Cluster cities focus on producing hardware, software and medical devices.
Clusters depend on talent and venture capitalist firms that keep the engines running in search of returns.
You get better quality of life for half the cost,” says Simon Crosby, co-founder of computer security firm Bromium, as to why he moved from California to Seattle, according to The Economist. Bromium’s headquarters are in the Golden State’s town of Cupertino, of Apple fame, and Crosby regularly takes the “nerd bird” as the planes full of techies who live in Seattle and work in Silicon Valley has come to be known.
Venture capitalists often make the two-hour commute the other way. Most money invested in Seattle startups comes from California, and the Jet City in the Northwest is home to only a few venture capital firms, such as Ignition Partners and the Madrona Venture Group.
Why these two? Both Silicon Valley (the area south of San Francisco and around Mountain View, Santa Clara, Palo Alto and San Jose) and Seattle have become nodes for the development of industries such as technology, aerospace and biotech, among many others, where close com- petition has created and environment ripe for innovation.
“Clusters” says Michael E. Porter in his book Clusters and the new economics of competition “represent a kind of new spatial organizational form in between arm’s-length markets on the one hand and hierarchies, or vertical integration, on the other. A cluster, then, is an alternative way of organizing the value chain.”
These linked neighborhoods, Porter adds, include suppliers of specialized components, machinery and services. Clusters, he says, also extend downstream to channels and customers, allowing all members to benefit as if they had greater scale by gathering data in a meaningful way.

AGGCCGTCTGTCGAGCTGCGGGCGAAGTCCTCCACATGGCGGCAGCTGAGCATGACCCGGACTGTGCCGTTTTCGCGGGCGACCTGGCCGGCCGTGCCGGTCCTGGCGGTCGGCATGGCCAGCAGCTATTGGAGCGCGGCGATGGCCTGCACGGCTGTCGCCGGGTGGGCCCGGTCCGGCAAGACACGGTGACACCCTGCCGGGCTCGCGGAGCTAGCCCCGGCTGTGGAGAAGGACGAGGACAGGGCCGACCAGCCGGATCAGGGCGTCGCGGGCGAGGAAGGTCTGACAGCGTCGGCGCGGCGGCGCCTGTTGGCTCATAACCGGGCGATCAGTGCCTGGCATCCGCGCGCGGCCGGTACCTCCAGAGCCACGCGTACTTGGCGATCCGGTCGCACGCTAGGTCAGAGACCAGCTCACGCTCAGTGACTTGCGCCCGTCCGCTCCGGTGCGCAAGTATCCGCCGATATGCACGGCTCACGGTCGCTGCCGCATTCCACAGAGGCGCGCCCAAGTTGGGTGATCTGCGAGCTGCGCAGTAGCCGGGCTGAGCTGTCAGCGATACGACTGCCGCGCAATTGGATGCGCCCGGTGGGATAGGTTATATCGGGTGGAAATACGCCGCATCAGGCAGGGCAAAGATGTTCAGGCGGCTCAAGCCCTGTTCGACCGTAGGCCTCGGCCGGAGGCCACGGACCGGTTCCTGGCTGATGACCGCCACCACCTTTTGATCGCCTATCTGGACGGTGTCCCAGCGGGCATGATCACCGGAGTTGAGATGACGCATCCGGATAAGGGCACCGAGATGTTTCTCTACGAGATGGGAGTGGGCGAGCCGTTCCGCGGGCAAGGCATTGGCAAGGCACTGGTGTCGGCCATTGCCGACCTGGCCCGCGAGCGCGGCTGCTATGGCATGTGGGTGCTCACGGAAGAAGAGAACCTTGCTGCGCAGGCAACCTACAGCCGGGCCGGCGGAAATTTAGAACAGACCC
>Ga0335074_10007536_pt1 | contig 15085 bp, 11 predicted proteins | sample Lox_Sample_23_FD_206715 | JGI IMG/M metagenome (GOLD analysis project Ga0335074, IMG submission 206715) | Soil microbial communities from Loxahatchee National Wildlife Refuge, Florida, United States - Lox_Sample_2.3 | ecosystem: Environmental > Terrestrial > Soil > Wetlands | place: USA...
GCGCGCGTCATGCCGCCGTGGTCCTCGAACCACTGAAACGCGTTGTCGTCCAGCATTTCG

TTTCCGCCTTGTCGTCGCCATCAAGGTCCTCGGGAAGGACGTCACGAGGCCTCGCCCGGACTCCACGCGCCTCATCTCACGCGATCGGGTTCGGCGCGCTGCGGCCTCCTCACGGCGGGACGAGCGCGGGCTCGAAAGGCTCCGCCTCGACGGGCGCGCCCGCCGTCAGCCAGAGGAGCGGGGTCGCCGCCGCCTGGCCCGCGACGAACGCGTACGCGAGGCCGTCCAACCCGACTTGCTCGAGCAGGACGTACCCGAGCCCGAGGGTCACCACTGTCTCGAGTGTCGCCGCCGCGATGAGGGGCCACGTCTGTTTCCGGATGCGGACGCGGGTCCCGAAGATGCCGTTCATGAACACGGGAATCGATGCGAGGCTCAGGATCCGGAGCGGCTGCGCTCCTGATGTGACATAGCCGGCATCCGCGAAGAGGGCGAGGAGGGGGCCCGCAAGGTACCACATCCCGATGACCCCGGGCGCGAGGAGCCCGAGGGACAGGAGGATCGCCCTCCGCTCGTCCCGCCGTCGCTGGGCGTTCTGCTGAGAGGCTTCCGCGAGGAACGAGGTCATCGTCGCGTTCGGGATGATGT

They can also drive people away as their desirability hikes up prices. San Francisco knows about it. In recent years, there’s been growing concern about skyrocketing housing prices fueled by the tech industry’s boom. It’s the most expensive rental market in the country, with the median one-bed- room apartment renting for over US$3,500, according to the report from real estate site Zumper.
Clusters have defined the way a city or a certain service works. Throughout the years, clusters in banking or in automotive production have determined the way an urban center builds itself; Detroit and New York are both an excellent example of cities running on the organizational reproduction of these businesses.
The Economist explains clustering as a means for small companies to enjoy some of the economies of scale, an isolated greenfield site in a depressed region where government grants are plentiful and open to bring a young company immediate benefits.
According to Jerome S. Engel in his lecture Global Clusters of Innovation: Lessons from Silicon Valley, it was not until the 1990 decade that innovation-centered business clusters began to gain more attention, when the Boston and Silicon Valley markets where emerging and a new form of commercializing was gaining power. At that same time universities where planning expansion and an integration of new disciplines.
Clusters “represent a kind of new spatial organizational form in between arm’s-length markets on the one hand and hierarchies, or vertical integration, on the other”
Coordination, expertise and effective partnerships are all in hand in the cluster universe, a pool of specialized knowledge powering opportunities. The blend of government, universities and entrepreneurs also help build the important muscle giving birth to the modern powerhouses of invention that develop the greatest gadgets and data able to influence markets of all types: military, medical, social, space, business, education, and much more.
At one point, one-third of all venture capital in the US was deployed in Silicon Valley, Engel says, proving the importance of cementing future clusters, fulfilling the demand of local industries independent of the size of the local market, leveraging the areas economic growth and prosperity.